“I’ve met many gardeners who don’t feel completely comfortable about pruning and never take off quite enough wood, because they are nervous about hurting the plant … they fear that each cut may be painful … and that the whole idea is a bit sinful.”
— Lewis Hill, “Pruning Made Easy,” 1997
Thirty years ago, a poetry teacher I had in college said one of the biggest challenges for writers is trying to say too much. Each line must be trimmed, cut, even hacked off until only the essential words remain. Great wordsmiths, the teacher said, must be willing to “murder their little darlings.”
I’ve often thought of the teacher’s advice when writing my gardening columns and grading my students’ college essays. I’ve also kept it in mind as a gardener when I hesitate to cut back, pinch, deadhead or disbud parts of a plant that really need to go.
Rather than murdering our little green darlings, pruning plants actually makes them healthier and stronger. The trick is to prune purposefully, correctly and at the right time.
For instance, after the first frost is a good time to remove garden annuals and cut back herbaceous perennial flowers and herbs so they enjoy a dormant period during winter. (Of course, this doesn’t include winter-blooming perennials, such as hellebore.)
Put overwintering perennials to bed by using clean, sharp clippers to cut them back a few inches above ground level. If you are removing diseased plant limbs, dip the clippers into a weak bleach solution in between cuttings. Make clean, slanted cuts to prevent moisture from collecting on cut limbs, which can encourage disease.
Some gardeners recommend applying a low-nitrogen, high-phosphorous fertilizer at this time to support the roots. Also, be sure to mulch overwintering plants with leaves or straw for protection.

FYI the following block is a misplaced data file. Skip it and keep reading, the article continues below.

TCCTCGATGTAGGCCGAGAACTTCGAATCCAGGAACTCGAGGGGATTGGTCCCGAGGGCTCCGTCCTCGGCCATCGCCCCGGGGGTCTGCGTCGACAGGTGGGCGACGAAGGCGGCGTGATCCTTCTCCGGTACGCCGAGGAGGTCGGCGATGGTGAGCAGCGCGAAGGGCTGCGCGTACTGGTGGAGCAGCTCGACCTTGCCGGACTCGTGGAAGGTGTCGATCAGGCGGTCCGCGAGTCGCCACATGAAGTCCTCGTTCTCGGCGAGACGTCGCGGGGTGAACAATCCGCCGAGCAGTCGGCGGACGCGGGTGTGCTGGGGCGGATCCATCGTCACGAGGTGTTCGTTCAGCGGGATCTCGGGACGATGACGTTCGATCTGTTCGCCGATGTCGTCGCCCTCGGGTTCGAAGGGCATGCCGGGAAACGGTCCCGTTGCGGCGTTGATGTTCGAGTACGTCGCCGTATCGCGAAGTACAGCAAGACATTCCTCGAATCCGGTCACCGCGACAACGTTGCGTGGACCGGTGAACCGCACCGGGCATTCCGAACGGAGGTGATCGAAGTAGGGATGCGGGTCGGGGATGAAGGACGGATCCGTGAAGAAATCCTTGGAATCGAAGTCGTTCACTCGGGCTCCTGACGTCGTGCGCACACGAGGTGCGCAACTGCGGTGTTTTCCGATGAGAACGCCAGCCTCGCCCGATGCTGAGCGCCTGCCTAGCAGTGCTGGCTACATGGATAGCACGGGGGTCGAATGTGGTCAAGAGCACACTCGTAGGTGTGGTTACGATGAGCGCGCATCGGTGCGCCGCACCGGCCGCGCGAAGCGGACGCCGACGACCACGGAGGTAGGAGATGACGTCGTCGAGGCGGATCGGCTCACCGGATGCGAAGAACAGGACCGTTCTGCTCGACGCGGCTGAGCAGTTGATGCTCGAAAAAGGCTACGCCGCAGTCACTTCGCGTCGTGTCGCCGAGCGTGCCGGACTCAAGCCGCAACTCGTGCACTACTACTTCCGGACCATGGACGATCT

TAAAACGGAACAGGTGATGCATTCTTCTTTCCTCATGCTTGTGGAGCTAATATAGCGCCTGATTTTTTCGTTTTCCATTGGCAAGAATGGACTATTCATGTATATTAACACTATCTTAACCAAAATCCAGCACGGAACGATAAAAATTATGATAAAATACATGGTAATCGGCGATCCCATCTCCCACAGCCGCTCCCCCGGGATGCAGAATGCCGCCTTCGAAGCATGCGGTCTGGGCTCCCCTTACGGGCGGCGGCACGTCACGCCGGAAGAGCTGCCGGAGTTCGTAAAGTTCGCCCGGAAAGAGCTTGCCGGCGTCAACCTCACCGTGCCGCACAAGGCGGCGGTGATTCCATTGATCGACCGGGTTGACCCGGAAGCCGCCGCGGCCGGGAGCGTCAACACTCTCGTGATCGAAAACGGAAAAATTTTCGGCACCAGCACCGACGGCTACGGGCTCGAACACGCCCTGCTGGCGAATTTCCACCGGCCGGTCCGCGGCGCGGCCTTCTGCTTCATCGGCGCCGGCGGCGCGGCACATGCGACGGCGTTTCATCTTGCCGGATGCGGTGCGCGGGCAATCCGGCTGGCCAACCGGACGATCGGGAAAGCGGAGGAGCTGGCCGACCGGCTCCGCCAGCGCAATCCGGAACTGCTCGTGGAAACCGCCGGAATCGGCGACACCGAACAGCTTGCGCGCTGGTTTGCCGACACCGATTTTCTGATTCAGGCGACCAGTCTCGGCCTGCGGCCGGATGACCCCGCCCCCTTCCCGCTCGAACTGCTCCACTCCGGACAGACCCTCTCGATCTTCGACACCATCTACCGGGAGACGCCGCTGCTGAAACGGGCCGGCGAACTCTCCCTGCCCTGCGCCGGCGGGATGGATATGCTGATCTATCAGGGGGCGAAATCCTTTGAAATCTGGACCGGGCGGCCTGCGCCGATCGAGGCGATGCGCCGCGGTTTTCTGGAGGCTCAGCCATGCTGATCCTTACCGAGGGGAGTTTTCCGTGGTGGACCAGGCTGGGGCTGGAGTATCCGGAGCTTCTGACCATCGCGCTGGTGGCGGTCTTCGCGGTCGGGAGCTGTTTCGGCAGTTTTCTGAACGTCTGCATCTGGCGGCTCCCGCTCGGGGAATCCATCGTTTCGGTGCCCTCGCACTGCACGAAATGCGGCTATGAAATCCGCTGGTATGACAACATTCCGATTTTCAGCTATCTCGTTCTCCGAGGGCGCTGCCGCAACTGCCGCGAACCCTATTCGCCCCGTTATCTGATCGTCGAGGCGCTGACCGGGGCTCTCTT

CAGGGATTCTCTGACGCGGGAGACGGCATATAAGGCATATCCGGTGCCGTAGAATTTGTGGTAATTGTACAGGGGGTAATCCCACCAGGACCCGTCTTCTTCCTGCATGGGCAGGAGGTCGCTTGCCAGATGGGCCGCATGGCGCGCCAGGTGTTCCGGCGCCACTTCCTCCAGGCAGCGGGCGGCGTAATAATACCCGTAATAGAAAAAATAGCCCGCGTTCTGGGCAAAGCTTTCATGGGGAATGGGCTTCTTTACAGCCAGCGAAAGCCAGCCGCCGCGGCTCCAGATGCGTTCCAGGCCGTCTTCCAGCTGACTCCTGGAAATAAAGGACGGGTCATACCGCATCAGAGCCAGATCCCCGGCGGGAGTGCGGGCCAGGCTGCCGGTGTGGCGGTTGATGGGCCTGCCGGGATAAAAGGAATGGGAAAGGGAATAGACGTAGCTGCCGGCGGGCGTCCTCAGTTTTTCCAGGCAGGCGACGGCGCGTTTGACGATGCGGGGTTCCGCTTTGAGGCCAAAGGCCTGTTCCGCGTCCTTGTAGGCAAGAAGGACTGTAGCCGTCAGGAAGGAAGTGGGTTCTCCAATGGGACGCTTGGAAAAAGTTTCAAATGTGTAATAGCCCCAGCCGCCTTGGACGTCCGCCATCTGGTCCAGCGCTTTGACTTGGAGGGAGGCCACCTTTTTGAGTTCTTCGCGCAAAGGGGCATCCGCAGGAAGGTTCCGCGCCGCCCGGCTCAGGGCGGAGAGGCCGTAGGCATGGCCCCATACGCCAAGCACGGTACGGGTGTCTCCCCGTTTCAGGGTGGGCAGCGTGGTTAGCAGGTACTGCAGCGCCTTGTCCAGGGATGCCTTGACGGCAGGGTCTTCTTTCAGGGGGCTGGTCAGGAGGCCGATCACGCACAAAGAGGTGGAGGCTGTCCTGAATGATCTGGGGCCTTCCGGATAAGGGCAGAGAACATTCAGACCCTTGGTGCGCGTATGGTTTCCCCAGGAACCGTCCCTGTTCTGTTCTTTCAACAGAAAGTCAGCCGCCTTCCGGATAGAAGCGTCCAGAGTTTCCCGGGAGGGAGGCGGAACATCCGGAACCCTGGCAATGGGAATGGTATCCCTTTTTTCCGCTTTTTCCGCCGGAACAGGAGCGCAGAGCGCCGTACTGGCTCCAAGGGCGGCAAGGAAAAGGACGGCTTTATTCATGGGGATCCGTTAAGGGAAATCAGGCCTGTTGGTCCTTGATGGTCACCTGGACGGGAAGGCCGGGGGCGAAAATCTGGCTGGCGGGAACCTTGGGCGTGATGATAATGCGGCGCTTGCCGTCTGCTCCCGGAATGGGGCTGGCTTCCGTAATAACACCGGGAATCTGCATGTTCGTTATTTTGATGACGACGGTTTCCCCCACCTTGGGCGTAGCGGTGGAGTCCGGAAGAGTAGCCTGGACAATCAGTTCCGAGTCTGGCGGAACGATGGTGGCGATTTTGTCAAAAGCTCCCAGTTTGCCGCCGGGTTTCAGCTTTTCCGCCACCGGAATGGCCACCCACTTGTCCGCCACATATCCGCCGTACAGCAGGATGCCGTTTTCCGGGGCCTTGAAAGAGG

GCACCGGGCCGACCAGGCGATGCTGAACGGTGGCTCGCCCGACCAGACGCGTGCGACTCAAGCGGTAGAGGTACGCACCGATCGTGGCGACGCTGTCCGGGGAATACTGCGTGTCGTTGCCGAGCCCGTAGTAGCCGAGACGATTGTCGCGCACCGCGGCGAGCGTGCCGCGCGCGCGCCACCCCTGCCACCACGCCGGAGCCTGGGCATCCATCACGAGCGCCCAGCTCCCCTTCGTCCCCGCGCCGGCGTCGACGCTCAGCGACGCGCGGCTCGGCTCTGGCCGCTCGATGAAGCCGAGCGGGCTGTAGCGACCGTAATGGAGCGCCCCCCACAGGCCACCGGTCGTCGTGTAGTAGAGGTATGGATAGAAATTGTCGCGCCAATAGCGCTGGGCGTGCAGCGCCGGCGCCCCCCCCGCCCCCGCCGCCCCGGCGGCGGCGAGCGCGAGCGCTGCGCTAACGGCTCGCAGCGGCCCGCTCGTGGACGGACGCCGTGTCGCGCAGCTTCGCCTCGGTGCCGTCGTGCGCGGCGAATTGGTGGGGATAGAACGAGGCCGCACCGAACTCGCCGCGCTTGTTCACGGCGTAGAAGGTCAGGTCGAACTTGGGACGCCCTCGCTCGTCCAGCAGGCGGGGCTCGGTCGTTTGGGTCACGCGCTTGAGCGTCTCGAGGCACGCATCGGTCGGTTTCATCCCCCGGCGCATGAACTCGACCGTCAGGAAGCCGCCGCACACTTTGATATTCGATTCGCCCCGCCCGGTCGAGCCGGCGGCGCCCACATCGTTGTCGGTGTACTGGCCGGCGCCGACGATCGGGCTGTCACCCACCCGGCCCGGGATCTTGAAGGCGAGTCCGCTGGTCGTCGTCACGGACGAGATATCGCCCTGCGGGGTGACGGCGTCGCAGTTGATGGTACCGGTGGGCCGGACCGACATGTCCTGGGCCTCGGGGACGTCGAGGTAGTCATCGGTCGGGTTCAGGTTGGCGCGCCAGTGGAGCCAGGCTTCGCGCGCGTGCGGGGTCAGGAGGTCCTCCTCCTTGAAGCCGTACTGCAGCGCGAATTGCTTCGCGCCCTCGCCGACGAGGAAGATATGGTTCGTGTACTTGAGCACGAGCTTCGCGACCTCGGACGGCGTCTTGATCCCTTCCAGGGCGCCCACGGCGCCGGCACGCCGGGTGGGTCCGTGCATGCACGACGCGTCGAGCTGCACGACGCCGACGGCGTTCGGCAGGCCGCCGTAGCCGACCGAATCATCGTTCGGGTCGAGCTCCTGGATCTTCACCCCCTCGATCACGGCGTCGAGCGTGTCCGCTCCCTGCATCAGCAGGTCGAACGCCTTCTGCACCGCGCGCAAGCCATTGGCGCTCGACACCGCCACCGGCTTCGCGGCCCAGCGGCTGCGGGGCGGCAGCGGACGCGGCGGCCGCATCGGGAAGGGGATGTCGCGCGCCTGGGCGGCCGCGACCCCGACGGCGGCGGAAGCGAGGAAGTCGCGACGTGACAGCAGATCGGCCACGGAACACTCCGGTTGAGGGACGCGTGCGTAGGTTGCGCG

Now is also a good time to lightly prune trees and shrubs to help them maintain good health. Use clean, sharp shears or loppers and make slanted cuts about ¼ inch above a node to remove diseased growth, dead branches and stems, crossing branches and suckers. Wait until spring or summer to remove large limbs and for heavier pruning.
Some deciduous flowering shrubs should be lightly pruned during their dormant period. These include shrubs that form flowers on wood that grew this season. Because the stems are still young and soft, they can be easily damaged during the winter by wind, heavy rain and snow. Prune these shrubs before the buds show green in late fall or late winter, rather than when they are actively growing.
Shrubs commonly grown in our area that should be pruned when dormant include abelia (Abelia x grandiflora), beautyberry (Callicarpa japonica), bluebeard (Caryopteris), butterfly bush (Buddleia), cinquefoil (Potentilla), crape myrtle (Lagerstroemia indica), heather (Calluna vulgaris), Japanese fatsia (Fatsia japonica), oak leaf hydrangea (Hydrangea quercifolia), Peegee hydrangea (Hydrangea paniculata), Rose of Sharon (Hibiscus syriacus), Heavenly bamboo (Nandina domestica), Saint John’s wort (Hypericum), summer-blooming spirea (Spirea spp.) and viburnum (Viburnum).
Clematis, grapevines and other woody vines can also be pruned back in late fall or late winter/early spring before new growth emerges.
On the other hand, many shrubs bloom on year-old wood; they should be pruned in springtime right after the flowers have faded. After they are cut back, the plant will grow new branches and form buds that will bloom the following year. Shrubs in this group that are commonly grown here include barberry (berberis), daphne (Daphne odorata), forsythia (Forsythia), honeysuckle (Lonicera), Japanese rose (Kerria japonica), jasmine (Jasminum), lilac (Syringa), mock orange (Philadelphus), ninebark (Physocarpus), andromeda (Pieris), spring-blooming spirea (Spiraea) and weigela (Weigela).
So in just a few words — go easy on shrub pruning right now; it’ll help keep the little darlings healthy and happy.
— Rhonda Nowak is a member of the Jackson County Master Gardener Association and teaches writing at Rogue Community College. Email her at email@example.com.